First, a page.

In page 78 of David Tong's notes on CFT https://www.damtp.cam.ac.uk/user/tong/string/four.pdf, he finds that the propagator for a theory of free massless scalars is

$$\langle X(\sigma)X(\sigma')\rangle=-\frac{\alpha'}{2}\text{log}(\sigma-\sigma')^2$$

Then he goes on saying that in equation (4.22) the OPE of $X(\sigma)X(\sigma')$ is

$$X(\sigma)X(\sigma')=-\frac{\alpha'}{2}\text{log}(\sigma-\sigma')^2 + ... \label{eq}$$

My question is: what are the $...$ in the above equation?

Certainly they are there because he is saying that we could consider the path integral with other isertions away from $\sigma$ and $\sigma'$, but then equation (4.20) would turn to

$$\langle \partial^2 X(\sigma)X(\sigma')...\rangle=-2 \pi \alpha' \langle \delta^2(\sigma,\sigma') ... \rangle$$

Implying that

$$\langle X(\sigma)X(\sigma')...\rangle =-\frac{\alpha'}{2}\langle \text{log}(\sigma-\sigma')^2... \rangle \\ \hspace{2.8cm}=-\frac{\alpha'}{2}\text{log}(\sigma-\sigma')^2\langle ... \rangle$$

Because all insertions are away from $\sigma$ and $\sigma'$.


1 Answer 1


In the free theory the answer is really simple, $$ X(\sigma)X(\sigma') = - \frac{\alpha'}{2} \log(\sigma - \sigma') ~ + : X(\sigma)X(\sigma'): $$ where $:~:$ denotes normal ordering.

  • $\begingroup$ And the insertions would be multiplying both sides then? $\endgroup$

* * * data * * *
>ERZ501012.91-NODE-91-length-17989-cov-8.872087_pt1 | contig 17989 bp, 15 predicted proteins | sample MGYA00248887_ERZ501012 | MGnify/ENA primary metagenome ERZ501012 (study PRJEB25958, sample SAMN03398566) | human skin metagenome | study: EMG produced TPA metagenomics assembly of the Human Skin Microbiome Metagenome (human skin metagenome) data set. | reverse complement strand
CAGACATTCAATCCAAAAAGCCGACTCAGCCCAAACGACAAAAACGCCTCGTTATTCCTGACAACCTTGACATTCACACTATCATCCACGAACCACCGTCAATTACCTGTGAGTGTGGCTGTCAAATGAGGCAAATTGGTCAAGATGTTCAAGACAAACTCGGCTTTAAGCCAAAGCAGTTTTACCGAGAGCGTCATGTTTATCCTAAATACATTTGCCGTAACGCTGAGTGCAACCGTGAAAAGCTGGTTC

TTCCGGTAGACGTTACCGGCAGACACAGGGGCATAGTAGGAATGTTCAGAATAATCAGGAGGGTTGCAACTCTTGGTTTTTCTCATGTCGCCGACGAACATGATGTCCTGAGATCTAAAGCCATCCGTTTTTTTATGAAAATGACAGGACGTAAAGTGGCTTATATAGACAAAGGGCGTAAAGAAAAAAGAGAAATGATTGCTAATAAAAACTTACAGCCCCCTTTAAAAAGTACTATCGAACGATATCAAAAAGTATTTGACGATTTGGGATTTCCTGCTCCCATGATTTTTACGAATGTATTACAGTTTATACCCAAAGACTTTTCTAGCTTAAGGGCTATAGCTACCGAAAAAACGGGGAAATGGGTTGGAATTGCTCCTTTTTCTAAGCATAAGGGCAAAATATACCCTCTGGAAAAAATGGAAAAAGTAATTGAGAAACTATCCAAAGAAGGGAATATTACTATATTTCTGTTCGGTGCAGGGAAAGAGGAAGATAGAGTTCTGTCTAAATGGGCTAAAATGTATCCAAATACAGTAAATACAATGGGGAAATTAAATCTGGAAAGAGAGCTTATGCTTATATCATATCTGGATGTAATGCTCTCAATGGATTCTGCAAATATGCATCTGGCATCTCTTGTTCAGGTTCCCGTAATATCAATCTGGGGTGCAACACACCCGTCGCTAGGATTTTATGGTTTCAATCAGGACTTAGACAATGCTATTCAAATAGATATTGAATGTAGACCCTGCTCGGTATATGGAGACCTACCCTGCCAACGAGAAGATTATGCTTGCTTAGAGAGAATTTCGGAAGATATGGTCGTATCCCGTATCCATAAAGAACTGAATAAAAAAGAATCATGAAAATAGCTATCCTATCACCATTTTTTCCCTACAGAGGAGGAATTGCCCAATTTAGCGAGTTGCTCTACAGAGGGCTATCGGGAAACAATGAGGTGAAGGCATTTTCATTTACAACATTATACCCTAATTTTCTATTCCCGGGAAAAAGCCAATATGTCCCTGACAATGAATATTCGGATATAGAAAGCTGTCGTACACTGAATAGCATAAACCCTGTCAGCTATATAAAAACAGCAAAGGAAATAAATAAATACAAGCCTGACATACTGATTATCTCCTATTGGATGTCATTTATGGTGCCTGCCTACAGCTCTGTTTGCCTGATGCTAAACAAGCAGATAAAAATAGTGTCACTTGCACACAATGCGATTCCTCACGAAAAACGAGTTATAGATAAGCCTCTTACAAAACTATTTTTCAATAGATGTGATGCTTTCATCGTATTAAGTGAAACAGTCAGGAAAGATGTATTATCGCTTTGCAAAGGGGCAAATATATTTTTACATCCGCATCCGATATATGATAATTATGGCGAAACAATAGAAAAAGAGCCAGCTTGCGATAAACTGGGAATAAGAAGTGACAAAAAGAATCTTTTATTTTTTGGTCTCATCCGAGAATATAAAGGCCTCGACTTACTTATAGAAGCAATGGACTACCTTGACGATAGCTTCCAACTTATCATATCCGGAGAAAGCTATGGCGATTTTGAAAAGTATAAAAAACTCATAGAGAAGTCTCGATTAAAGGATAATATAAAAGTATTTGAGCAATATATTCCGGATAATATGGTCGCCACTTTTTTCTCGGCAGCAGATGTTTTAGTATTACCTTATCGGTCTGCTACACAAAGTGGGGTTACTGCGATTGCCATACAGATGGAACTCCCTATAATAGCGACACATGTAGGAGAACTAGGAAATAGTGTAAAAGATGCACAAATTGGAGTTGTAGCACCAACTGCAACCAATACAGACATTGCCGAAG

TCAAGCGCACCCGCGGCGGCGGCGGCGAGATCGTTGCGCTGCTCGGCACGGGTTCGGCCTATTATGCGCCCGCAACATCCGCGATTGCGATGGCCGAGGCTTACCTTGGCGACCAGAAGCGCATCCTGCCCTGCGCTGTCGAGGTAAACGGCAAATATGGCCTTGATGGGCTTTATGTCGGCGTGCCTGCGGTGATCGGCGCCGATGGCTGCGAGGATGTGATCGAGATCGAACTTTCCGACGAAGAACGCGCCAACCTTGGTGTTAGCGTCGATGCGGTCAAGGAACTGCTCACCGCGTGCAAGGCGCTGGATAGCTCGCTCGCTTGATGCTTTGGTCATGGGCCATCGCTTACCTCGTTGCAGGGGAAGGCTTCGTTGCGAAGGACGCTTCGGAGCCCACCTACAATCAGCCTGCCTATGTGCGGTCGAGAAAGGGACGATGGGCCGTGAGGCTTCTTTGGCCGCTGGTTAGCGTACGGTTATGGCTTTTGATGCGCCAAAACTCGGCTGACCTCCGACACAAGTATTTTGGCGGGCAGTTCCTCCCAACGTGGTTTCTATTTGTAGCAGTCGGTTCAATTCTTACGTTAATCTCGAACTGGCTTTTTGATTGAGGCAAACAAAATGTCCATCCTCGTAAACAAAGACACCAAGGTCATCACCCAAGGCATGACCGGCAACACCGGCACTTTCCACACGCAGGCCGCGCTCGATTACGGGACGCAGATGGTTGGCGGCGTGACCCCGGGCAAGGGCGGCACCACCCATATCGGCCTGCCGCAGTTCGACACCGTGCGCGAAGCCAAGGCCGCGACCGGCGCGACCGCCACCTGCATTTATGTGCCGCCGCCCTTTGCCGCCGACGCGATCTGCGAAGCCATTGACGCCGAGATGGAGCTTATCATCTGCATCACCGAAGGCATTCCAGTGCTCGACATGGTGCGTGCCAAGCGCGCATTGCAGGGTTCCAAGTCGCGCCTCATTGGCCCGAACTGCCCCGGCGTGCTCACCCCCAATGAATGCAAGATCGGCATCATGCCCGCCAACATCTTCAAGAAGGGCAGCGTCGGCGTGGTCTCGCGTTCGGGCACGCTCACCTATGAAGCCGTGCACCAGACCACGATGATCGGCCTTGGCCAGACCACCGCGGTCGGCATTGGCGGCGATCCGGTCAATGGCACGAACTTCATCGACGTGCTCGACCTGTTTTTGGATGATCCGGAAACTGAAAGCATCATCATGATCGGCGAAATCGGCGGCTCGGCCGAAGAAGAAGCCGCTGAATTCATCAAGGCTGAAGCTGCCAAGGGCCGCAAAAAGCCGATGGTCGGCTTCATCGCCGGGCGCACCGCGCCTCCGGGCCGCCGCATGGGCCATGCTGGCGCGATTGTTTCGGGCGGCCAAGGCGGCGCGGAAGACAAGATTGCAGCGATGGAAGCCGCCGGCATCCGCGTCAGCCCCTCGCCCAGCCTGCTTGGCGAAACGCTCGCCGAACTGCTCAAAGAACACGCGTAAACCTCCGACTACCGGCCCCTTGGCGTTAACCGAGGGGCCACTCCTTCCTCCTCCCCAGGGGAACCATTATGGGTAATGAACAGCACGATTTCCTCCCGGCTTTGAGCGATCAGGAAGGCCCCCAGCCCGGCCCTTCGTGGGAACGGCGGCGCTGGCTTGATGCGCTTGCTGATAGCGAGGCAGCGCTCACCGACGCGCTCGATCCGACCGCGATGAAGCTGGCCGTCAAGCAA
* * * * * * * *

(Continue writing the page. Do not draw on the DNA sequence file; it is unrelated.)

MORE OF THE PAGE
– Slayer147
    Apr 8, 2020 at 0:39
  • $\begingroup$ That would be correct. $\endgroup$
    – Prahar
    Apr 8, 2020 at 0:55
  • $\begingroup$ One more question, this only holds if conformal normal ordering, which is the one you are using, is the same as creation annihilation normal ordering, right? (And in the case of the free massless boson we know they are at least) $\endgroup$
    – Slayer147
    Apr 8, 2020 at 2:25
  • $\begingroup$ What I have said holds only in free field theory where both types of normal ordering are equivalent. The formula I have written does not hold in generic CFTs anyway. $\endgroup$
    – Prahar
    Apr 8, 2020 at 2:27

Your Answer

By clicking “Post Your Answer”, you agree to our terms of service and acknowledge you have read our privacy policy.

Not the answer you're looking for? Browse other questions tagged or ask your own question.